I believe that the system which appeared in 1978 was the Hornby Zero
One system which was the first system to use digital techniques for
loco control. The Hornby system never really caught on to any great
extent was very little used, but Lenz progressed the Hornby idea and
modified and improved it to become his DCC system.
That is correct - well, I'd have to check the magazine advert dates, but
77-79 sounds right.
The limitations of 16 locos etc and the half-wave AC loco current
I'd disagree in the sense that the Lenz system was patented about the
same time that Hornby Zero-1 appeared on the market.
Bernard Lenz must have been well advanced with his prototype when he
became aware of Zero-1.
Well, I know several people on this ng like to portray me as a knowall
who knows nothing, but:
Maerklin announced their Digital system in general terms during 1983 and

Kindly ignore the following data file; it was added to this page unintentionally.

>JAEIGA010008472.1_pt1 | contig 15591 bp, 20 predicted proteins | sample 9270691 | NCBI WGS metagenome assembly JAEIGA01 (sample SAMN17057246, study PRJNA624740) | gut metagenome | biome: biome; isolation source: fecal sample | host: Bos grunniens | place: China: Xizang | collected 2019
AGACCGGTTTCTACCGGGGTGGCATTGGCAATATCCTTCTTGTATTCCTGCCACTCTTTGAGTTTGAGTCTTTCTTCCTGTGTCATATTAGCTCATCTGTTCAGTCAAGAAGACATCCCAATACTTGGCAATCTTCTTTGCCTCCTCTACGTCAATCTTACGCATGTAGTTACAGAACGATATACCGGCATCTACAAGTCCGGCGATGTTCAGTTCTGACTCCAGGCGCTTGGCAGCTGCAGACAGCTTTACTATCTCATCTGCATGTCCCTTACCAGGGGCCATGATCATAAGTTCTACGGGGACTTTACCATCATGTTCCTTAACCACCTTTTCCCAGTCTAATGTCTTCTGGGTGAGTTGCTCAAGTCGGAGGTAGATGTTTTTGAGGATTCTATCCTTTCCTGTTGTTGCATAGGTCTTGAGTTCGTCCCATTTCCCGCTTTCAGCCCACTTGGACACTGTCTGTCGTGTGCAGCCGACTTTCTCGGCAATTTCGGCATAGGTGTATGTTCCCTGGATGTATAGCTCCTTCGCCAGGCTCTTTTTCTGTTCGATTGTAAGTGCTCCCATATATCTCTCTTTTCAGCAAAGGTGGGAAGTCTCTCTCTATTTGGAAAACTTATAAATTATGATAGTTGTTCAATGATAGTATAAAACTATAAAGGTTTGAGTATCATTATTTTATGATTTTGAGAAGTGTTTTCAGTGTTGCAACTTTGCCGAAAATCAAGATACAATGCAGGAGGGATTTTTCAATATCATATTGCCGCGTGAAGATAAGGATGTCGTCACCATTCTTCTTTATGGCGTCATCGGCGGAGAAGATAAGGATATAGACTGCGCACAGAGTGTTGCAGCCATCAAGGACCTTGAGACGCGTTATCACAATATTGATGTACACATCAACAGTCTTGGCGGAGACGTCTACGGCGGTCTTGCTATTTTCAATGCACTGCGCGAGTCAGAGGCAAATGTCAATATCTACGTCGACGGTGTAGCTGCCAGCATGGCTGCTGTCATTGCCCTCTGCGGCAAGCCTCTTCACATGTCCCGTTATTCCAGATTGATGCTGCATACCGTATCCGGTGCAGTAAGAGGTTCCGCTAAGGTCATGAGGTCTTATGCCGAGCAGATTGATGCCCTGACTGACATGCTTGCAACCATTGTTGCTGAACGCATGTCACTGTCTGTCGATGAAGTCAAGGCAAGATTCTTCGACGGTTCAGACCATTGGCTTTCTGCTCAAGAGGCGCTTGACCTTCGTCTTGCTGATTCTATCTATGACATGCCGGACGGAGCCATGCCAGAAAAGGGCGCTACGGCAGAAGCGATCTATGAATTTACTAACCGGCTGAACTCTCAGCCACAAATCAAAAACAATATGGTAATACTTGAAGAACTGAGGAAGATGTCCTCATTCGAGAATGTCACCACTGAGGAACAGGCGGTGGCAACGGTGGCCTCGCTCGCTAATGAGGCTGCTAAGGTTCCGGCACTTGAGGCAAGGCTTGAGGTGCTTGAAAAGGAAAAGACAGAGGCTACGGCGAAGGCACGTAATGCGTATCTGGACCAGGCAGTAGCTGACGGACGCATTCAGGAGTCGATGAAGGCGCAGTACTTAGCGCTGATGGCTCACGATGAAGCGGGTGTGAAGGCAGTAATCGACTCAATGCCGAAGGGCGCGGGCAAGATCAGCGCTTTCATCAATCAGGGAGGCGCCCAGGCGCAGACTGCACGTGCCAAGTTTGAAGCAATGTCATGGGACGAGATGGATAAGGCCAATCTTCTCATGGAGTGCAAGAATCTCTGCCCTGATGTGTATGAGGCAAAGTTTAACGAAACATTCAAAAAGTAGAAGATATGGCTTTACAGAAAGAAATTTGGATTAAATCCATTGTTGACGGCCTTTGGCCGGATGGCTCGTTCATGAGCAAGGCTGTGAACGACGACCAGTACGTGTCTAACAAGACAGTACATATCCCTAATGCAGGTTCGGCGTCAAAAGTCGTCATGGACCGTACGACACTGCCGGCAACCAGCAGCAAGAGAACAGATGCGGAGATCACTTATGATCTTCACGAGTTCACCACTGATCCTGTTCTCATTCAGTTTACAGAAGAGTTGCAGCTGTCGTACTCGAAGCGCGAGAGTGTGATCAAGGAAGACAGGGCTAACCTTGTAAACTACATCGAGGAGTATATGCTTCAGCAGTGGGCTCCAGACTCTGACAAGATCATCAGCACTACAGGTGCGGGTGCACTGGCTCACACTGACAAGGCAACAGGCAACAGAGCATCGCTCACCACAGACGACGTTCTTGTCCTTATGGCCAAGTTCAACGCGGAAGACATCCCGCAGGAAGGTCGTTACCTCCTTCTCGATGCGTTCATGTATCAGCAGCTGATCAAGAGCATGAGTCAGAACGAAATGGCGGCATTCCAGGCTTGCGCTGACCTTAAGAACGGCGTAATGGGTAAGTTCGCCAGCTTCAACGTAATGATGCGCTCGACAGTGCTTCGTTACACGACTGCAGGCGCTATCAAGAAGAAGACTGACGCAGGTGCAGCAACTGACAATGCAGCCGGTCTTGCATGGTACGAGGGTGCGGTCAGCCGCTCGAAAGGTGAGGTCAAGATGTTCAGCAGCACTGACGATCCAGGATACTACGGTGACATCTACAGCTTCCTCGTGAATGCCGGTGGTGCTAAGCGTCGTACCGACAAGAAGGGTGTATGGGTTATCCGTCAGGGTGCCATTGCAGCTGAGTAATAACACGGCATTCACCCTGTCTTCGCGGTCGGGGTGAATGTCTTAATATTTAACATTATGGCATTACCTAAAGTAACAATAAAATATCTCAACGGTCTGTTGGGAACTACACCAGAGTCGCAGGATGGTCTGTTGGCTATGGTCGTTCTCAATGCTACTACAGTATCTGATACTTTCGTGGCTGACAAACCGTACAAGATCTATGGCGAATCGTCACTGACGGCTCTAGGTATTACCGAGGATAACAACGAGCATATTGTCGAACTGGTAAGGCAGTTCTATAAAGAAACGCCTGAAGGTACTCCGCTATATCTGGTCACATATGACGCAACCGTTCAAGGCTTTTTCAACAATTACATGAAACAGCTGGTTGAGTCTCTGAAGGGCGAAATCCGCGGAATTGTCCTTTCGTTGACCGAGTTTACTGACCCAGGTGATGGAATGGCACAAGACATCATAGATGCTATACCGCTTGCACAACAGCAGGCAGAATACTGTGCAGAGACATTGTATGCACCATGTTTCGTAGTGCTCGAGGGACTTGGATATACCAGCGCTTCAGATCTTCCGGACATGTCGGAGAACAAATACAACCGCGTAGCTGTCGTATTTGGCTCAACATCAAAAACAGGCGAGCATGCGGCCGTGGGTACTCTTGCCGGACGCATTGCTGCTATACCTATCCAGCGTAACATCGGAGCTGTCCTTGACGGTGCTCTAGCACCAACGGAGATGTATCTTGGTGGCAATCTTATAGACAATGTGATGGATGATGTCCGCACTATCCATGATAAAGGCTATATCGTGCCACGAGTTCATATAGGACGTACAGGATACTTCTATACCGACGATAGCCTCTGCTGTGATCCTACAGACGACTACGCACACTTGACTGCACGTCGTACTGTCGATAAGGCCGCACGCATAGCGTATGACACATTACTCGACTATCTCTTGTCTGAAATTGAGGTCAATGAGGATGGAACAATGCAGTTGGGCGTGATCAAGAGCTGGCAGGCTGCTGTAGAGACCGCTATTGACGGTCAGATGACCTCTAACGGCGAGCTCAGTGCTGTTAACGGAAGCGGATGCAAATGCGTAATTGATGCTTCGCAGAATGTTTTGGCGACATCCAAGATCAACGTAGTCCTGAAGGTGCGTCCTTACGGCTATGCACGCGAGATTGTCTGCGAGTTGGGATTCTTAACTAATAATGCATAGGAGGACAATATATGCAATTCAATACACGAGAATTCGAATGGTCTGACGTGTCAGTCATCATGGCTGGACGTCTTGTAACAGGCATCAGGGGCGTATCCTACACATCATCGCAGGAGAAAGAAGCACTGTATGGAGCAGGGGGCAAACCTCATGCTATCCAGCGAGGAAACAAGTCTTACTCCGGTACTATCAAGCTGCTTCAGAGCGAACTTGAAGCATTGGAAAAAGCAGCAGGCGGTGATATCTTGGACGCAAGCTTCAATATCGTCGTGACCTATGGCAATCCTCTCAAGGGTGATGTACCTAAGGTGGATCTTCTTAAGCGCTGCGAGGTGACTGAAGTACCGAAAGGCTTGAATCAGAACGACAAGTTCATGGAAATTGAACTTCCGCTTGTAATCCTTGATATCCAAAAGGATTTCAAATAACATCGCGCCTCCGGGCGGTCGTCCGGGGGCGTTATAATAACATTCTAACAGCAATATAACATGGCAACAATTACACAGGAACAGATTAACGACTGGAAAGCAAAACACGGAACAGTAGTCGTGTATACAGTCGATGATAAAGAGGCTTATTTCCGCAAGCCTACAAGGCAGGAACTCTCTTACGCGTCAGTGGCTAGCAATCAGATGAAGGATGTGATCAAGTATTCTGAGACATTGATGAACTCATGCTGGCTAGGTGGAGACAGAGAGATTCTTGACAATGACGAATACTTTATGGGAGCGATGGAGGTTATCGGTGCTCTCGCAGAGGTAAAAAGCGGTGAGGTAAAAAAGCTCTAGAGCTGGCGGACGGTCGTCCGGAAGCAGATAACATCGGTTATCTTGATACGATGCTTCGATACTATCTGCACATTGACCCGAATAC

went all out in their Nuernberg Fair new releases leaflet for February
1984 to the extent of illustrations and catalogue numbers. Anything that
reaches their new release leaflet can normally be expected on the shop
shelves before the following Christmas at the latest. Arnold also
featured their DC(C) variation, but as I don't have their leaflet or
catalogue archived I can't guarentee 1984 or 1985.
AFAIK the actual production reached the shop shelves during 1988, which
may well justify Lenz's comment that 1988 was the start - however,
that's 10 years after his patent and first showing of his system.
I first played with the system that year and obtained the DC version
Also to be considered as a possibility is the date that the NMRA decided
to take Lenz's (open) system as their standard.
Motorola released the relevant ICs which form the basis in approximately
1974. They were intended for such uses as remote garage door openers.
I have the data sheets archived but those archives are stacked in
numerous cartons in my garage.
Actually he was not...he came over from another Kalmbach
publication...It was Scale Auto...during his time there he managed to